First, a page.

**Bus driver scheduling**

Bus driver scheduling aims to find the minimum number of bus drivers to cover a published timetable of a bus company. When scheduling bus drivers, contractual working rules must be enforced, thus complicating the problem. In this research, we develop a column generation algorithm that decomposes this complicated problem into a master problem and a series of pricing subproblems. The master problem selects optimal duties from a set of known feasible duties, and the pricing subproblem augments the feasible duty set to improve the solution obtained in the master problem. The proposed algorithm is empirically applied to the realistic problems of several bus companies. The numerical results show that the proposed column generation algorithm can solve real‐world problems and obtain bus driver schedules that are better than those developed and used by the bus companies. Copyright © 2016 John Wiley & Sons, Ltd^{[10]}.

**Supply Chain scheduling problem**

A typical application is where we consider the problem of scheduling a set of shipments between different nodes of a supply chain network. Each shipment has a fixed departure time, as well as an origin and a destination node, which, combined, determine the duration of the associated trip. The aim is to schedule as many shipments as possible, while also minimizing the number of vehicles utilized for this purpose. This problem can be formulated by an integer programming model and an associated branch and price solution algorithm. The optimal solution to the LP relaxation of the problem can be obtained through column generation, solving the linear program a huge number of variables, without explicitly considering all of them. In the context of this application, the proposed methodology utilizes a master problem that schedules the maximum possible number of shipments using only a small set of vehicle-routes, and a column generation (colgen) sub-problem that generates cost-effective vehicle-routes which are fed into the master problem. After finding the optimal solution to the LP relaxation of the problem, the algorithm branches on the fractional decision variables (vehicle-routes), in order to reach the optimal integer solution^{[11]}.

## Conclusions

Column generation is a way of beginning with a small, manageable parts of a problem (specifically, a few of the variables), solving that part, analyzing that partial solution to discover the next part of the problem (specifically, one or more variables) to add to the model, and then resolving the extended model. Column generation repeats the algorithm steps until it achieves an optimal solution to the entire problem.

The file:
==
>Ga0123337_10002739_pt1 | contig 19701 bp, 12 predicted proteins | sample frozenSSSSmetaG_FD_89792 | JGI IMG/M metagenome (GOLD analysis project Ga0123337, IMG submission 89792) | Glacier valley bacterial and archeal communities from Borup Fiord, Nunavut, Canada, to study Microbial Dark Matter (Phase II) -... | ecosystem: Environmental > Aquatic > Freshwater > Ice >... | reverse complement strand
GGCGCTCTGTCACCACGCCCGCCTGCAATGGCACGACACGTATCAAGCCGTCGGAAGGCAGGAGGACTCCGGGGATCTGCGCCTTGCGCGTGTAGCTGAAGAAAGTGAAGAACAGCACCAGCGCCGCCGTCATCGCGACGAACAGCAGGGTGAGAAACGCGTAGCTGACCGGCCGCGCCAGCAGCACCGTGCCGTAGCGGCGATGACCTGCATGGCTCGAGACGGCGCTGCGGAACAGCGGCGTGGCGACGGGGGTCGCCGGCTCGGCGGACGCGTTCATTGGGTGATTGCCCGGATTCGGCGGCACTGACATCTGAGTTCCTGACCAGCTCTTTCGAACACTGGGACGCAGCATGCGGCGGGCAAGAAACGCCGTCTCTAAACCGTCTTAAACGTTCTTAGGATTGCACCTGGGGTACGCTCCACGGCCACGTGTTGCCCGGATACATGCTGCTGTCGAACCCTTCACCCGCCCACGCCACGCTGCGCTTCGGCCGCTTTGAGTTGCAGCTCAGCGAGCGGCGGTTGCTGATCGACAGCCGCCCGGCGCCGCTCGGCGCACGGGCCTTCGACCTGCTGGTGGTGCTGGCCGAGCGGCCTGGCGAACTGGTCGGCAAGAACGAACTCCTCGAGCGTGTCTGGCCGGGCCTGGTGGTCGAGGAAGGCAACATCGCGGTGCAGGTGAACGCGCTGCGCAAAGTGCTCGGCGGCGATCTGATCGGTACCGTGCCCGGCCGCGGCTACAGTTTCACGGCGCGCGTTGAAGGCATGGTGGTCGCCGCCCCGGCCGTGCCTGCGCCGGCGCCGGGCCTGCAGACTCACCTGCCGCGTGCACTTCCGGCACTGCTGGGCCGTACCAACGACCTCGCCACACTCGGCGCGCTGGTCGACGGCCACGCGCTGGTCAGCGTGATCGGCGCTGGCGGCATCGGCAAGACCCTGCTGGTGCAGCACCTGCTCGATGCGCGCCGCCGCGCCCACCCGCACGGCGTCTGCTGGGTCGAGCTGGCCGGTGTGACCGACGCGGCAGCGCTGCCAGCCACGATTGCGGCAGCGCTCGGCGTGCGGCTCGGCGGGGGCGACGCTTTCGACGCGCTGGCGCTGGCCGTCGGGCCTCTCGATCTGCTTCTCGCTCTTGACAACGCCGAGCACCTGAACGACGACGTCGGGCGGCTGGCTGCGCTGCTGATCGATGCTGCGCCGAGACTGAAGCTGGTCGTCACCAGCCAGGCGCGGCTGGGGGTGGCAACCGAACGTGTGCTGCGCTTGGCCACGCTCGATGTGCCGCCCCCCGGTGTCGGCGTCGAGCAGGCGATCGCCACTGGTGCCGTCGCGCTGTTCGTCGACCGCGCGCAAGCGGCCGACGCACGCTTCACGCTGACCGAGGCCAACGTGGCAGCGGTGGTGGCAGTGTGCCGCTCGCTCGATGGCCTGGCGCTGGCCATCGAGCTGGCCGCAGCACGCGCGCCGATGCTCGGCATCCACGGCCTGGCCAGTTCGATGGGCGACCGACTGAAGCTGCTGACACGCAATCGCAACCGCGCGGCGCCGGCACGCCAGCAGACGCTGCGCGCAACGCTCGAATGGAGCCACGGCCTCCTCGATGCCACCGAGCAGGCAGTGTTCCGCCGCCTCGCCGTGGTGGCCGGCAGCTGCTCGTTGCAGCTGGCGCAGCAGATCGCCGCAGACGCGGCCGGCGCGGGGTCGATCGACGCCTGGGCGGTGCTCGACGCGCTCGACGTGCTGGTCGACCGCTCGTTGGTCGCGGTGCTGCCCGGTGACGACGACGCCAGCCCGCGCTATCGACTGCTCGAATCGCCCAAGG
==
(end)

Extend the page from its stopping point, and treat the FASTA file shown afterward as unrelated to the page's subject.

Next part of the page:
More formally, column generation is a way of solving a linear programming problem that adds columns (corresponding to constrained variables) during the pricing phase of the simplex method of solving the problem. Generating a column in the primal simplex formulation of a linear programming problem corresponds to adding a constraint in its dual formulation.

Column generation provides an advantage to the simplex method as the solvers (when computing the solution with software) will not need to access all the variables of the problem simultaneously. In fact, a solver could begin work with only the basis (a particular subset of the constrained variables) and then use reduced cost to decide which other variables to access as needed.

## References

- ↑ Desrosiers, Jacques & Lübbecke, Marco. (2006). A Primer in Column Generation.p7-p14 10.1007/0-387-25486-2_1.
- ↑ AlainChabrier, Column Generation techniques, 2019 URL: https://medium.com/@AlainChabrier/column-generation-techniques-6a414d723a64
- ↑ AlainChabrier, Column Generation techniques, 2019 URL: https://medium.com/@AlainChabrier/column-generation-techniques-6a414d723a64
- ↑ Dantzig-Wolfe decomposition. Encyclopedia of Mathematics. URL: http://encyclopediaofmath.org/index.php?title=Dantzig-Wolfe_decomposition&oldid=50750
- ↑ Wikipedia, the free encyclopeda. Column Generation. URL: https://en.wikipedia.org/wiki/Column_generation
- ↑ L.A. Wolsey, Integer programming. Wiley,Column Generation Algorithms p185-p189,1998
- ↑ GERARD. (2005). Personnel and Vehicle scheduling, Column Generation, slide 12. URL: https://slideplayer.com/slide/6574/
- ↑ L.A. Wolsey, Integer programming. Wiley,Column Generation Algorithms p185-p189,1998The Cutting Stock problem
- ↑ Parker, Mark & Ryan, Jennifer. (1993). A column generation algorithm for bandwidth packing. Telecommunication Systems. 2. 185-195. 10.1007/BF02109857.
- ↑ Dung‐Ying Lin, Ching‐Lan Hsu. Journal of Advanced Transportation. Volume50, Issue8, December 2016, Pages 1598-1615. URL: https://onlinelibrary.wiley.com/doi/abs/10.1002/atr.1417
- ↑ Kozanidis, George. (2014). Column generation for scheduling shipments within a supply chain network with the minimum number of vehicles. OPT-i 2014 - 1st International Conference on Engineering and Applied Sciences Optimization, Proceedings. 888-898